By Dan Christensen, BrowardBulldog.org
Two years ago, Miramar police shot to death two brothers in a residential parking lot during a nighttime drug investigation.
Now it turns out that one of the men – hit six times – was killed by mistake, according to a Broward County Grand Jury report.
Still, no criminal charges will be filed against the four officers who together fired 49 shots at Herson and Hedson Hilaire after Herson allegedly tried to run down an officer at the Tuscany Apartments complex about 9 p.m. on Feb. 1, 2011.
According to the grand jury, both men’s deaths at the hands of police were justified.
“Officer Marc Moretti, Officer Damaso Espiritusanto, Officer Bosco Neuhaus and Officer Michael Bolduc unintentionally injured and killed Hedson Hilaire while using justifiable deadly force against Herson Hilaire in self-defense or defense of others,” says the 10-page report that publicly identifies those officers for the first time.
Neither of the Hilaire brothers is described in the report as having been armed.
Hedson Hilaire, 33, died in the passenger seat of the blue, 2003 Honda Civic his brother was driving. Herson Hilaire, 28, piled out of the car after the shooting started and ran, only to be gunned down on the street about 20 feet away, the report says.
The grand jury, whose report was made public in October to little notice, wrote that it examined “numerous” physical exhibits and took sworn testimony from 14 witnesses, including civilians. It is unclear from the report whether any of those civilian witnesses observed the shooting.
Officers Moretti, Espiritusanto and Neuhaus appeared voluntarily to testify before the grand jury. Officer Bolduc did not testify. The report does not say why.
OFFICIAL ACCOUNT OF GRAND JURY
Here’s the grand jury’s official account of how the Hilaire brothers died:
Police Safe Streets Unit Officers Bolduc and Espiritusanto were on foot patrol that evening in the apartment complex at Southwest 29th Street and 83rd Avenue.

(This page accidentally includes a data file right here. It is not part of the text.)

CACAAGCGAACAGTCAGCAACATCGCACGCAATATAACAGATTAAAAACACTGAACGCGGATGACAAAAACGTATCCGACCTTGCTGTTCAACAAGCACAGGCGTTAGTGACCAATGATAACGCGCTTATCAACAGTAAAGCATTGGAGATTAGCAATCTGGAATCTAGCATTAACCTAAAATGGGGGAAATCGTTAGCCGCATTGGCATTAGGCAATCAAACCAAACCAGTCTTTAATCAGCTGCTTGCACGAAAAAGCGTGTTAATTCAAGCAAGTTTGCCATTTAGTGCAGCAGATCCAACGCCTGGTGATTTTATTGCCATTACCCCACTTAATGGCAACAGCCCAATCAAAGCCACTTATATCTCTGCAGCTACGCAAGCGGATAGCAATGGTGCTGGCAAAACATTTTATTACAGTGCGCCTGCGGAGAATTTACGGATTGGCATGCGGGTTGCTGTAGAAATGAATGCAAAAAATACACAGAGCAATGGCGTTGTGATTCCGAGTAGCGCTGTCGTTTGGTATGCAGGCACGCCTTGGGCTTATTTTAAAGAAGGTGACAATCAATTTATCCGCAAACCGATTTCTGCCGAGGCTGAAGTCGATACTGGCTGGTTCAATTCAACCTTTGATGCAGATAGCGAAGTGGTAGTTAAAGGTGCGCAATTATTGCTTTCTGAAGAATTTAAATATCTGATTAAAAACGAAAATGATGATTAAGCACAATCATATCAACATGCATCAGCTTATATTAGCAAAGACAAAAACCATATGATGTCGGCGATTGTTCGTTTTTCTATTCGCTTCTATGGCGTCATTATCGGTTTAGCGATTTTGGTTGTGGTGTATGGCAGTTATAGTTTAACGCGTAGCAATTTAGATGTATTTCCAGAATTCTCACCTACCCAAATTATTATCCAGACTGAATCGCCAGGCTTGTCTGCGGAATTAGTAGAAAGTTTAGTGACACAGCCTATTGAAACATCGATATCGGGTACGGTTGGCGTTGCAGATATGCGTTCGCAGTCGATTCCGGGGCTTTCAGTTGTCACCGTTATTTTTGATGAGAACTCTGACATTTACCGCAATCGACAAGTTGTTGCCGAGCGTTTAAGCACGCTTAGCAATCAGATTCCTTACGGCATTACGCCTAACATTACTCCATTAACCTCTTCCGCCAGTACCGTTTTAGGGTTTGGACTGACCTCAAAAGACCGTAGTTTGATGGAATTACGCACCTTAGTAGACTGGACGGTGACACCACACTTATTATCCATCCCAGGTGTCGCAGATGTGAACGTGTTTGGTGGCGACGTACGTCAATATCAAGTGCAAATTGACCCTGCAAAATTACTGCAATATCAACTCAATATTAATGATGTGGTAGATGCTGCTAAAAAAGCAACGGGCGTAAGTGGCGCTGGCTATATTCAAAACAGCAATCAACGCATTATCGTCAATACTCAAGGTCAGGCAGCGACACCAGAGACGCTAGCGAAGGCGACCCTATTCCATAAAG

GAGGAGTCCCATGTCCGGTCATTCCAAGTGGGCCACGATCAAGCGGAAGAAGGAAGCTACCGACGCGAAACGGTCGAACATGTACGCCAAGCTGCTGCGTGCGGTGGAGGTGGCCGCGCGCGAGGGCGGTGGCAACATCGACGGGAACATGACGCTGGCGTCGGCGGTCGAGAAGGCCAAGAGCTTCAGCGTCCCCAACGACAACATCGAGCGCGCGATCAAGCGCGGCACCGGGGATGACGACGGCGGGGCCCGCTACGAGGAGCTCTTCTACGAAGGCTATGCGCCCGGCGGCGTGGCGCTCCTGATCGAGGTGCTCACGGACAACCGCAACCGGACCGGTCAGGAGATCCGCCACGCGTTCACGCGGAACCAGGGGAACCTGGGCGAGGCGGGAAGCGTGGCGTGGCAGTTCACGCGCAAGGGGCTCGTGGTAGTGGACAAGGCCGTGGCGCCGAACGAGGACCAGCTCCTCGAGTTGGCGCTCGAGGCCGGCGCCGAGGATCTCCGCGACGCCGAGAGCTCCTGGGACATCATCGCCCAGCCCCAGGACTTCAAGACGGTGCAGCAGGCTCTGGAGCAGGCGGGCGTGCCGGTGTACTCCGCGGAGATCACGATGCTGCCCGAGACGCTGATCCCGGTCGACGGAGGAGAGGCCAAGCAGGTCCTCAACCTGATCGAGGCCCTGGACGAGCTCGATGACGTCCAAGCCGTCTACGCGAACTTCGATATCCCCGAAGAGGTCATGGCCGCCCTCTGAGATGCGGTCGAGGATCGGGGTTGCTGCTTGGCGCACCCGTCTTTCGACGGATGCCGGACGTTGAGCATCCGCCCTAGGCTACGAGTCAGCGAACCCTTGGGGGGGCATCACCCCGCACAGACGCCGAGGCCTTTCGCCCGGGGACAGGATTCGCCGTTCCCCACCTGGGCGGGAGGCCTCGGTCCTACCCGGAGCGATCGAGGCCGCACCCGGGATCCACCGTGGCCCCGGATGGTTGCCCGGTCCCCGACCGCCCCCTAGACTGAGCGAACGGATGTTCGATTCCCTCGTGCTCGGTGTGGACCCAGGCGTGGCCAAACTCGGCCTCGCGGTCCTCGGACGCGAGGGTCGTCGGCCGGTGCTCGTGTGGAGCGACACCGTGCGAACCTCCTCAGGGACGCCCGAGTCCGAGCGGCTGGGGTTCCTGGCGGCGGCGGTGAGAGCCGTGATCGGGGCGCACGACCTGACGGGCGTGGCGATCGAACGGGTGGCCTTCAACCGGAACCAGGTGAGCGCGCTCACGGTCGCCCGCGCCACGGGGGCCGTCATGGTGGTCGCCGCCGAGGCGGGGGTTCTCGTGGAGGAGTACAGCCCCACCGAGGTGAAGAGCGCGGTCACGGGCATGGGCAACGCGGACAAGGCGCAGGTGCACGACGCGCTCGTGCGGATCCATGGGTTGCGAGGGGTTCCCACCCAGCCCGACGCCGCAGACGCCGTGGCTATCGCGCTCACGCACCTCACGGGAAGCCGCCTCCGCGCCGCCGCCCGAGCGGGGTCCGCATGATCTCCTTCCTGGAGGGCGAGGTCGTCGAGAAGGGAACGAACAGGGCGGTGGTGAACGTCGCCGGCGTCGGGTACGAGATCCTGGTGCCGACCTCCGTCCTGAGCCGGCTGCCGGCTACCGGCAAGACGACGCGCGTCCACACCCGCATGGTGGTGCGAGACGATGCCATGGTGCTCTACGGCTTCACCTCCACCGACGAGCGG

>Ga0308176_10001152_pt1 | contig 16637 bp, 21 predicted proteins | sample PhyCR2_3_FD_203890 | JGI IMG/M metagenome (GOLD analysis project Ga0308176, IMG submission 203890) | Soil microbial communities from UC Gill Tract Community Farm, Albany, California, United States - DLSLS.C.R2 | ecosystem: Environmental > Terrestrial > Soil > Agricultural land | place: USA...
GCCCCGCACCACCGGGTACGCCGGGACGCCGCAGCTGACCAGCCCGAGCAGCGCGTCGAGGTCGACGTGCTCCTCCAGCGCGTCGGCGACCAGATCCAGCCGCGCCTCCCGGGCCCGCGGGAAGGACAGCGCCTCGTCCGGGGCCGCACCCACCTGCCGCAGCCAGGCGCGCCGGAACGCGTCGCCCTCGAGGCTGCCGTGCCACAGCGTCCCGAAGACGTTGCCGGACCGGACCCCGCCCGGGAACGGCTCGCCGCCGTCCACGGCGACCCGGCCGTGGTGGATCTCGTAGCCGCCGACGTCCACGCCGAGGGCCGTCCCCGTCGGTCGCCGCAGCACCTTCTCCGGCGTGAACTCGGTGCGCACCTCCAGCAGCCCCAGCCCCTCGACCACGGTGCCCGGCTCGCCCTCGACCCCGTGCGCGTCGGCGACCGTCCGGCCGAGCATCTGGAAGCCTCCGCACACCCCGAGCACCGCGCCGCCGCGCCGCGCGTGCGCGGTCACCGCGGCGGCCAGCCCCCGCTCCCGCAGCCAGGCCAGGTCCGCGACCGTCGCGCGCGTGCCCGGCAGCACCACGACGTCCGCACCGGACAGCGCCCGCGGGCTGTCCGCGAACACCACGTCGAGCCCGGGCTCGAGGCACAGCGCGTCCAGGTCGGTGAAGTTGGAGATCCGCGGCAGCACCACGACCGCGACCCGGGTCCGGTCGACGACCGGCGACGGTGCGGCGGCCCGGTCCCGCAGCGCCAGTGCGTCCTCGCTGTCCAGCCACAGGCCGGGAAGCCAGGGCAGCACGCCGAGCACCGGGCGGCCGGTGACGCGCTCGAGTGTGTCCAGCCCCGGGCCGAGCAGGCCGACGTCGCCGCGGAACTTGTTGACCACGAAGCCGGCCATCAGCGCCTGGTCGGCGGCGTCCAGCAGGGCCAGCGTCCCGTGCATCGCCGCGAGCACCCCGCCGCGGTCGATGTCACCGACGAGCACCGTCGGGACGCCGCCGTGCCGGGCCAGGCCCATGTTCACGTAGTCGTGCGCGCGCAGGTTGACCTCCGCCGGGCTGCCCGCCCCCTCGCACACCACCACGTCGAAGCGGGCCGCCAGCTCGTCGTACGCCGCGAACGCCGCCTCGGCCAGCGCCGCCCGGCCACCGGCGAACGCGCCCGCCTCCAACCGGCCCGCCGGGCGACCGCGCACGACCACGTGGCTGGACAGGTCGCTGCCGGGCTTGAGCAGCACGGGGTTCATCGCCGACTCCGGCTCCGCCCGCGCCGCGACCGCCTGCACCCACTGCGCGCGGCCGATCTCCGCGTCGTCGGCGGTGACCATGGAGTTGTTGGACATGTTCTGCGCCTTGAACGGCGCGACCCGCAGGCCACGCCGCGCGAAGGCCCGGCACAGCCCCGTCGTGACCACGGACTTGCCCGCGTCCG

“From a common area outside a window they observed two individuals through some open blinds, later identified as brothers Herson Hilaire and Hedson Hilaire, engaged in what appeared to be the cutting and packaging of crack cocaine, an activity they recognized from their police training and experience,” the report says.
That alleged drug packaging included handling a “racquetball-sized chunk” of crack by the kitchen sink.
Officers Bolduc and Espiritusanto notified their sergeant and Moretti and Neuhaus. Initially, they planned what’s known in police parlance as a “knock and talk” – knock on the front door and ask for consent to search the home or obtain other information needed to obtain a search warrant.
Before they could do that, however, the Hilaire brothers walked outside and got in the blue Honda parked nearby.
The four officers “casually approached the vehicle on foot, without guns drawn, as directed by their sergeant. The officers were dressed in tactical uniforms, all black, with ‘POLICE’ in yellow block letters across the front of chest and back,” the report says.
Herson Hilaire, in the driver’s seat, backed out of the parking space, “but instead of proceeding on the roadway and driving away, turned and veered toward the closest officer, Officer Marc Moretti, as he was stepping off the sidewalk curb.”